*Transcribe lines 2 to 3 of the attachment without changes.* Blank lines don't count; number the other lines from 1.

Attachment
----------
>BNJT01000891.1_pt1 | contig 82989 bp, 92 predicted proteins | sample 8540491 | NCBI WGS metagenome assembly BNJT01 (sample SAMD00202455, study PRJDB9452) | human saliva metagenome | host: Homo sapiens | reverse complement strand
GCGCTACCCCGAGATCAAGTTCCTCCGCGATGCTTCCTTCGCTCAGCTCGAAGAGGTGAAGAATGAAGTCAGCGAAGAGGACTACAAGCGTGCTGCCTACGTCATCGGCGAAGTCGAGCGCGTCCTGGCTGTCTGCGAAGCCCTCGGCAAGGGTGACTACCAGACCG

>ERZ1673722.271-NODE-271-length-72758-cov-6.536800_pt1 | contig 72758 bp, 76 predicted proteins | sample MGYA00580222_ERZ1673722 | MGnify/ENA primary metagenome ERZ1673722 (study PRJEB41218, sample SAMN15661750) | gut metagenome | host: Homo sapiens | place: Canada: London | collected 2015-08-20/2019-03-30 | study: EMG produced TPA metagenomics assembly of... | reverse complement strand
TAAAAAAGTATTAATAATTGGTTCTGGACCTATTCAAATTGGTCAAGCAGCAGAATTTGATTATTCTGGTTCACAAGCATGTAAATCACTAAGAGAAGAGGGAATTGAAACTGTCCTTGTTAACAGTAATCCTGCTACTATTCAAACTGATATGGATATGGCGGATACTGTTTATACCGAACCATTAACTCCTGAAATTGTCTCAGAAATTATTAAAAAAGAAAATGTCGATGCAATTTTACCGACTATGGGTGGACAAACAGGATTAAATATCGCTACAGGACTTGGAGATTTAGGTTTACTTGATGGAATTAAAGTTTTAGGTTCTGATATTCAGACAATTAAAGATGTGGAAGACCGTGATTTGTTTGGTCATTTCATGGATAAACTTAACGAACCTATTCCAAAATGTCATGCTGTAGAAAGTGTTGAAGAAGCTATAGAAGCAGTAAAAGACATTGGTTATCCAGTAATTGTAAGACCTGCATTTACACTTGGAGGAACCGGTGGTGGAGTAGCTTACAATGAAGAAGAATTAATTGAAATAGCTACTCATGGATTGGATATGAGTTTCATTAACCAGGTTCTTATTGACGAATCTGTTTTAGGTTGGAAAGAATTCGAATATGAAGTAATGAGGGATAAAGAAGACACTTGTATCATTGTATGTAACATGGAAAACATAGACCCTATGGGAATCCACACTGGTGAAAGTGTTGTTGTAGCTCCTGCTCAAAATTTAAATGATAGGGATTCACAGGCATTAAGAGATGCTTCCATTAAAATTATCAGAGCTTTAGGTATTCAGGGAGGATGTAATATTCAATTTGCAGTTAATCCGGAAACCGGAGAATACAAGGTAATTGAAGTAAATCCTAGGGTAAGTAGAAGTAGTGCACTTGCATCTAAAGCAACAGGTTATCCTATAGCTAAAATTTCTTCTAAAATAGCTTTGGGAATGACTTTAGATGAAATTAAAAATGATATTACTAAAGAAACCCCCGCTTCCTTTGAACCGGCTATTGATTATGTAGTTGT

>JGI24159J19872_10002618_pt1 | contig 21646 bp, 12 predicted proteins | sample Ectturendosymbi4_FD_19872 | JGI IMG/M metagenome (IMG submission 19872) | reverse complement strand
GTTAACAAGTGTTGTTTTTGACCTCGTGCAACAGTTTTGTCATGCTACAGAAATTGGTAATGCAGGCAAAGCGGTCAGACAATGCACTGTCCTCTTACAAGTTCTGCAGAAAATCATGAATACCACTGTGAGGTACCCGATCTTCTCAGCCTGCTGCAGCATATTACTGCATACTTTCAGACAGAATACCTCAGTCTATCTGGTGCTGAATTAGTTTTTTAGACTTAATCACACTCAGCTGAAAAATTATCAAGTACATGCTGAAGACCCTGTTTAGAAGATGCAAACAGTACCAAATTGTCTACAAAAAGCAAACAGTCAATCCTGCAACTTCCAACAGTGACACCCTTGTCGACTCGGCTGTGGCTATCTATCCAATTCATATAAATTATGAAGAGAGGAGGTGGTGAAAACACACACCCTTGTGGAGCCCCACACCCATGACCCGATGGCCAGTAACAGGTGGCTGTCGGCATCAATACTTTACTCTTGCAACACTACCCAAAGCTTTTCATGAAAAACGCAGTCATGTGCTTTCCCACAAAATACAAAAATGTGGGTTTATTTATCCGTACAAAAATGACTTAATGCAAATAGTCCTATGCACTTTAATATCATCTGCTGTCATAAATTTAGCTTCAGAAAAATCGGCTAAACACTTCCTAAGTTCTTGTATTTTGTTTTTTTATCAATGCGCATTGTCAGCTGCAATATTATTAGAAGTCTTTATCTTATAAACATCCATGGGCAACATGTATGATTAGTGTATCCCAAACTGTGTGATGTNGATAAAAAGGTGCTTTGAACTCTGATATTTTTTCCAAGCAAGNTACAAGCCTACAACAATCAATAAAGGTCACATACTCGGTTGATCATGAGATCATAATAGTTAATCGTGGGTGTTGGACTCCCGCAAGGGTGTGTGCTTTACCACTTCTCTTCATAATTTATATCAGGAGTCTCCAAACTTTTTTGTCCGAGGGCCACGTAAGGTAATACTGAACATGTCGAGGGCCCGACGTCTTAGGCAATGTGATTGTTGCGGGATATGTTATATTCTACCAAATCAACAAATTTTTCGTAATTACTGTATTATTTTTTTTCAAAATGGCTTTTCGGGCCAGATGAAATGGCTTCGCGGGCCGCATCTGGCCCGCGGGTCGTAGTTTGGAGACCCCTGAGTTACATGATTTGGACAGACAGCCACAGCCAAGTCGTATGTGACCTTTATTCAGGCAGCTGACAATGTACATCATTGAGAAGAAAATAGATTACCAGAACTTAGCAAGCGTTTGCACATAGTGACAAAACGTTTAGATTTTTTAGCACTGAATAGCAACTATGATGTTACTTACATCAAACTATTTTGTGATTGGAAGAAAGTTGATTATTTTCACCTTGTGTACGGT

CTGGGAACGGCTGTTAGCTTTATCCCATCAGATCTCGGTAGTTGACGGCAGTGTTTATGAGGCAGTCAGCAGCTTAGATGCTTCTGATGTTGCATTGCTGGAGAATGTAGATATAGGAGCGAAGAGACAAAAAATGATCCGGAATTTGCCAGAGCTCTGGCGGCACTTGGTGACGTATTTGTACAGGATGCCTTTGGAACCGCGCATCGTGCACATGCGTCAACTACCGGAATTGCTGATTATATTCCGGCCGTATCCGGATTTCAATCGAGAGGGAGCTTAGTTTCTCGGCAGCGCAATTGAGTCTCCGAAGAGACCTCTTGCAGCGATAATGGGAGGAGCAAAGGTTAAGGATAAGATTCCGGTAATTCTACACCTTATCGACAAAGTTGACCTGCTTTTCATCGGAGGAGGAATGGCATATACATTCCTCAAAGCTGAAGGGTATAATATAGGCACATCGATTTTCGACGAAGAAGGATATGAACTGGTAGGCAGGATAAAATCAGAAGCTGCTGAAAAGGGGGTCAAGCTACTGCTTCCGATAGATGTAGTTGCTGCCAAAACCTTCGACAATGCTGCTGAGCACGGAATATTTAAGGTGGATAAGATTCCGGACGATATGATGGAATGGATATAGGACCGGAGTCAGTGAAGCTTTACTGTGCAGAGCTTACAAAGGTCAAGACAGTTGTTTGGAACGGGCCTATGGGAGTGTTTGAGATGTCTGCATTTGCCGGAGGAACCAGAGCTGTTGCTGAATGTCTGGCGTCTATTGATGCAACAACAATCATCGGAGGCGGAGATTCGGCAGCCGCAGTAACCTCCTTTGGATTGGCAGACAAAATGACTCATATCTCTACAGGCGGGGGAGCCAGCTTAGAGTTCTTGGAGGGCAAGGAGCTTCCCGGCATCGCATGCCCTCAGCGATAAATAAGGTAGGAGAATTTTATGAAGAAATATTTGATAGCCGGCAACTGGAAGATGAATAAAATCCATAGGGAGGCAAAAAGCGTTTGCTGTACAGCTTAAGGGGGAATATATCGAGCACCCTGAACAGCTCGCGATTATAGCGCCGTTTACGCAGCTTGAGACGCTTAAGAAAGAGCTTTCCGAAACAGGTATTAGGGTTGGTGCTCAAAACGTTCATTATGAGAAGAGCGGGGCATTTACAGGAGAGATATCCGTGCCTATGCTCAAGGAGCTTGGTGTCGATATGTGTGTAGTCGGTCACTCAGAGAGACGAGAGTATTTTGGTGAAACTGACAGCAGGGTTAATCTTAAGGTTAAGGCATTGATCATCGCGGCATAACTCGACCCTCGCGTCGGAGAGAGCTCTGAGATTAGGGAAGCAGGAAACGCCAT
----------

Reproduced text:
GCGCTACCCCGAGATCAAGTTCCTCCGCGATGCTTCCTTCGCTCAGCTCGAAGAGGTGAAGAATGAAGTCAGCGAAGAGGACTACAAGCGTGCTGCCTACGTCATCGGCGAAGTCGAGCGCGTCCTGGCTGTCTGCGAAGCCCTCGGCAAGGGTGACTACCAGACCG

>ERZ1673722.271-NODE-271-length-72758-cov-6.536800_pt1 | contig 72758 bp, 76 predicted proteins | sample MGYA00580222_ERZ1673722 | MGnify/ENA primary metagenome ERZ1673722 (study PRJEB41218, sample SAMN15661750) | gut metagenome | host: Homo sapiens | place: Canada: London | collected 2015-08-20/2019-03-30 | study: EMG produced TPA metagenomics assembly of... | reverse complement strand